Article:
Move over hard skills, soft skills are now the most desirable traits for employers based on projected hiring trends. In fact, 94 percent of recruiters polled by iCIMS said they believe employees with more soft skills have a better chance of snagging a leadership position than those with more experience and fewer soft skills. Unlike hard skills, soft skills are less quantifiable personality traits, and are not historically taught through conventional education. Problem-solving, communication and customer service all fall into this category.
A recent study by LinkedIn showed that 57 percent of leaders think that soft skills are more important than hard skills, and there are three main skills they'll be looking for this year: leadership, communication and collaboration.
For anyone trying to climb the corporate ladder, this skill is a must-have since all managerial positions require some degree of leadership. Even as an entry-level employee, "thought leadership" is becoming the buzzword du jour. Companies want to see employees demonstrate the ability to come up with new ideas and to help guide a team toward the completion of those ideas while still practicing effective communication. So how can you brush up on leadership skills? Most community colleges offer leadership courses to audit. You can also sign up for a Massive Open Online Course, also known as a MOOCs. These courses are usually free and include classes from top schools on nearly every topic imaginable.
Every job requires some level of written or verbal communication. By failing to communicate ideas effectively, employees may not be able to explain their thoughts to a team, interface with customers effectively, or create a positive work environment. As more daily communication becomes digital, face-to-face and phone interactions seem to come less naturally to new employees. Incorporating practice phone calls into job preparation is one way to help reverse that trend. Style guides for written communication can also help turn this soft skill into something that's easily taught.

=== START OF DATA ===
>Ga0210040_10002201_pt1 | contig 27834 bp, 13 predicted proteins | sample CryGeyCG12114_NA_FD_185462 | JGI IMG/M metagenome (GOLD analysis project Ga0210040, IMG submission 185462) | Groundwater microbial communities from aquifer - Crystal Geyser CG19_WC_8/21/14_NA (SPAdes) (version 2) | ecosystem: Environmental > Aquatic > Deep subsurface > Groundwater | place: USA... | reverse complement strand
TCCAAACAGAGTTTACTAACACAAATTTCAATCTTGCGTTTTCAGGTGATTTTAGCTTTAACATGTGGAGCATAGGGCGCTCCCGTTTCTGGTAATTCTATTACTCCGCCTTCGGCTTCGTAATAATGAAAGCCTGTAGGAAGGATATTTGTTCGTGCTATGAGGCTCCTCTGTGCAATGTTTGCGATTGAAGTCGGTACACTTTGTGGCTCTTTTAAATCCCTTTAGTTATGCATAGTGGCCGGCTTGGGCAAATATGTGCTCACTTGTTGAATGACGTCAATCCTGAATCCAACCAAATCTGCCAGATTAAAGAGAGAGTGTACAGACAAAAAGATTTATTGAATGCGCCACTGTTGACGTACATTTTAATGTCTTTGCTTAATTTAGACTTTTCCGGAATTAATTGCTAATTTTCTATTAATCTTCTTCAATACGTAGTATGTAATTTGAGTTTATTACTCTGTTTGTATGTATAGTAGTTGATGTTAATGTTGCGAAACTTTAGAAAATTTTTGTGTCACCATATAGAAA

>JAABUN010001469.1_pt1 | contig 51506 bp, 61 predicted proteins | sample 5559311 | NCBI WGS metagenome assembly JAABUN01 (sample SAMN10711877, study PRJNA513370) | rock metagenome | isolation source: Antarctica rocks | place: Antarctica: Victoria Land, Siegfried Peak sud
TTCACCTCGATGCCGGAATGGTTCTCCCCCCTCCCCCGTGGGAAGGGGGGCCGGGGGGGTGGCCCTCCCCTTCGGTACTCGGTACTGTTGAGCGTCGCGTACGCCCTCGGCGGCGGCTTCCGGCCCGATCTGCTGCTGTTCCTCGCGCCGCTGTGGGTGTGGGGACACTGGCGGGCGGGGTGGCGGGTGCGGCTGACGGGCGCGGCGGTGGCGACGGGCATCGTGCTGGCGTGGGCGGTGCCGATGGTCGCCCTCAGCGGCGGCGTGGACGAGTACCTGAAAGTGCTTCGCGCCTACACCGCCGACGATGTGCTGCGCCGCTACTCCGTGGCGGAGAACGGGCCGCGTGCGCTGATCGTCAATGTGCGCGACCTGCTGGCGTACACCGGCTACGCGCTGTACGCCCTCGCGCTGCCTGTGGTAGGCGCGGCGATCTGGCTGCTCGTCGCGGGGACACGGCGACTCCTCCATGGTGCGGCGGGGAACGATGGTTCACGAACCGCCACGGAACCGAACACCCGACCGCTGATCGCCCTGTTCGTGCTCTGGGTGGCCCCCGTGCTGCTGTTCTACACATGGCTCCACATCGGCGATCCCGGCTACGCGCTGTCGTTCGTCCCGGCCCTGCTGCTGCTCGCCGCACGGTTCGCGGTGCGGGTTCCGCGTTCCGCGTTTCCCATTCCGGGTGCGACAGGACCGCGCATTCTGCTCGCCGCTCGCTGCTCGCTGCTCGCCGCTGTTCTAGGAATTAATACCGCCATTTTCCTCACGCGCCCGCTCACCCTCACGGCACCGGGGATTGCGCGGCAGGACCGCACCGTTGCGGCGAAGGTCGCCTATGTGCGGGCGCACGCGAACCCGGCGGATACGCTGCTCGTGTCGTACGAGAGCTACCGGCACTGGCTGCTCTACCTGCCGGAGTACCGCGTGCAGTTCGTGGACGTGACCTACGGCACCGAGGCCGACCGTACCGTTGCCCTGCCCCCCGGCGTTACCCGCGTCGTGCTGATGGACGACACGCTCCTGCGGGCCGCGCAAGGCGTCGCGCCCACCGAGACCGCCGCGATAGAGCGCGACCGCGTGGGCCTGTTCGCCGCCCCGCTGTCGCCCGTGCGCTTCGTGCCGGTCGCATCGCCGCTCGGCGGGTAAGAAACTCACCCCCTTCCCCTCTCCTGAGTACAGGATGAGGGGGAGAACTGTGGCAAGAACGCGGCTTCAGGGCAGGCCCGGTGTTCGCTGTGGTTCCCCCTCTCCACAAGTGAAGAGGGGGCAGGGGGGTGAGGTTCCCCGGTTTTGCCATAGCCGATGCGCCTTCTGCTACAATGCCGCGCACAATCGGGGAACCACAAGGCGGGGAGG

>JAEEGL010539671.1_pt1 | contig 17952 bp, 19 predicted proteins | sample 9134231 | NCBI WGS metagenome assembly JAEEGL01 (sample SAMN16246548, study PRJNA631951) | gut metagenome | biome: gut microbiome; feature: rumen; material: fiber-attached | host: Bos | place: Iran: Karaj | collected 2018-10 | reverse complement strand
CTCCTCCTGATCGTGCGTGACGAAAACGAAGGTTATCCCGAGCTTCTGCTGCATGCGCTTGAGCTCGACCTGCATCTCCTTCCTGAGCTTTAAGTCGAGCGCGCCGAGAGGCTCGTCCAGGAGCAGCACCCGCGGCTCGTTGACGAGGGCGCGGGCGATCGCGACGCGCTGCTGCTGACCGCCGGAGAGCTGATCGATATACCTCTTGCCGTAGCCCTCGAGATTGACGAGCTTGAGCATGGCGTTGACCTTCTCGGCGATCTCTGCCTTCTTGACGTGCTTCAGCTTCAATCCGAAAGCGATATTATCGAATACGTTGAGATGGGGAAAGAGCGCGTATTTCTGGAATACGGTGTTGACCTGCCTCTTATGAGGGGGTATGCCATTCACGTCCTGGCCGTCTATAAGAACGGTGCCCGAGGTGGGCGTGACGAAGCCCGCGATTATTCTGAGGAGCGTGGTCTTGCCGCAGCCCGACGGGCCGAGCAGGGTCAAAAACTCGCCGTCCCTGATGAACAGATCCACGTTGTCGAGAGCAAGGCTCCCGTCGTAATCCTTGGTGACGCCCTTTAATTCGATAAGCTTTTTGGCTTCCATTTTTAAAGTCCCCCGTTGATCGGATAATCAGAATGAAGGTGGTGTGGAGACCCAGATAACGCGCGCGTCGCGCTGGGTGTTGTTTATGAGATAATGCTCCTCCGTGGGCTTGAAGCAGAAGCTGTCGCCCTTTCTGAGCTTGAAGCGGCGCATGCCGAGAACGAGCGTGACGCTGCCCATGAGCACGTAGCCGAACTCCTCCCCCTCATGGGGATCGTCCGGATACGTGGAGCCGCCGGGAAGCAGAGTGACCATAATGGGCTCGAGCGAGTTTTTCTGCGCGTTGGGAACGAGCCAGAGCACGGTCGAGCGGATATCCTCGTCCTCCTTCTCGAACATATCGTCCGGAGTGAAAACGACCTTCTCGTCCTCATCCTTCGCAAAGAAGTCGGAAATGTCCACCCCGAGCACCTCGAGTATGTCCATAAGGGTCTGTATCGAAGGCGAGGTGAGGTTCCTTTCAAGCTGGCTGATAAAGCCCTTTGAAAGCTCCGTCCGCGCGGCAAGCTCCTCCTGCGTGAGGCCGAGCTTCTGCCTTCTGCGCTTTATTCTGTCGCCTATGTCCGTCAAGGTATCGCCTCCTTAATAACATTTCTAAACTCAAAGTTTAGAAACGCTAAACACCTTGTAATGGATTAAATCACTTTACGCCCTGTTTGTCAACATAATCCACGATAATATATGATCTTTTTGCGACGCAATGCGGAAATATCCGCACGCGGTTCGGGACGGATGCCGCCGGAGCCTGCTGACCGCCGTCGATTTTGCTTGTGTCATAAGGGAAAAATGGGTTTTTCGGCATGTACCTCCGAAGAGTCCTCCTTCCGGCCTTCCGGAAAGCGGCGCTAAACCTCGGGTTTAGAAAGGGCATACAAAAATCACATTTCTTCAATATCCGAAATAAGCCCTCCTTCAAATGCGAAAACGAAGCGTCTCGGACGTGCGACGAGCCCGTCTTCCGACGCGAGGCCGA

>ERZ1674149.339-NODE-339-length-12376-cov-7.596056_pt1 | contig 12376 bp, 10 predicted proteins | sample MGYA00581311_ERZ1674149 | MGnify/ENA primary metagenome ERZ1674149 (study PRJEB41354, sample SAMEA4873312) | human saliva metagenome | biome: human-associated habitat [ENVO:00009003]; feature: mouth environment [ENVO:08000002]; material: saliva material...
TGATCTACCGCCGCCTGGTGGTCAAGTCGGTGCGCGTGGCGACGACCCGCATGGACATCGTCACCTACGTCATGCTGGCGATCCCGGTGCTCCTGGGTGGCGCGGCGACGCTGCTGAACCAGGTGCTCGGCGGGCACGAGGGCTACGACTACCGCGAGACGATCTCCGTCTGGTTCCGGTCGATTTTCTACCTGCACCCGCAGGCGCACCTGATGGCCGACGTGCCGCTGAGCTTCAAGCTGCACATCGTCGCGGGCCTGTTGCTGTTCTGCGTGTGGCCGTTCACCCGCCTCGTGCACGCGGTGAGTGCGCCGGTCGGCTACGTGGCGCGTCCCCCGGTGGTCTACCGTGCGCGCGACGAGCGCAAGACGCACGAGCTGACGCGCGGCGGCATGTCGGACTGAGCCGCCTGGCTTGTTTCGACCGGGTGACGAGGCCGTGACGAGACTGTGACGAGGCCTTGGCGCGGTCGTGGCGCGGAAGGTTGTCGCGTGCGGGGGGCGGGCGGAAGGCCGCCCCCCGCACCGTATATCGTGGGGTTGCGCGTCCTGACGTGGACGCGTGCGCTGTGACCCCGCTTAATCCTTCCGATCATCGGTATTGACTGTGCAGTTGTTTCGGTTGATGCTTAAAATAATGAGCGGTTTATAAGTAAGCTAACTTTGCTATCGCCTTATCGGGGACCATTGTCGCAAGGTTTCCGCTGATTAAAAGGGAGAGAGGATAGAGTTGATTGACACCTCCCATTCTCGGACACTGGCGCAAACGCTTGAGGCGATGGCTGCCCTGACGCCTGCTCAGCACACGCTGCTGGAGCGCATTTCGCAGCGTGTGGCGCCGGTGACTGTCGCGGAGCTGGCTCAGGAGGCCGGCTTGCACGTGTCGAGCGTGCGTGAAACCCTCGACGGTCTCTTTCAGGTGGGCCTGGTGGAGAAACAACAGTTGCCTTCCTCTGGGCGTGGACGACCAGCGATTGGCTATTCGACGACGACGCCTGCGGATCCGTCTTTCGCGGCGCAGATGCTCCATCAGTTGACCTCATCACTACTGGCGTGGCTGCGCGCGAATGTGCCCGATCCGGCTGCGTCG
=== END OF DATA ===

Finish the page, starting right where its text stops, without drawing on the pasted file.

At all levels, collaboration is a key component of jobs. As a leader, you must collaborate with both your employees and fellow leaders. As an entry-level or service employee, you'll need to work together with your colleagues to solve problems and enact solutions for customers. When it comes to collaboration, the best way to improve is to practice. Designing team projects equipped with debrief surveys can help encourage collaboration, followed up by a discussion of how each employee can improve in the future.
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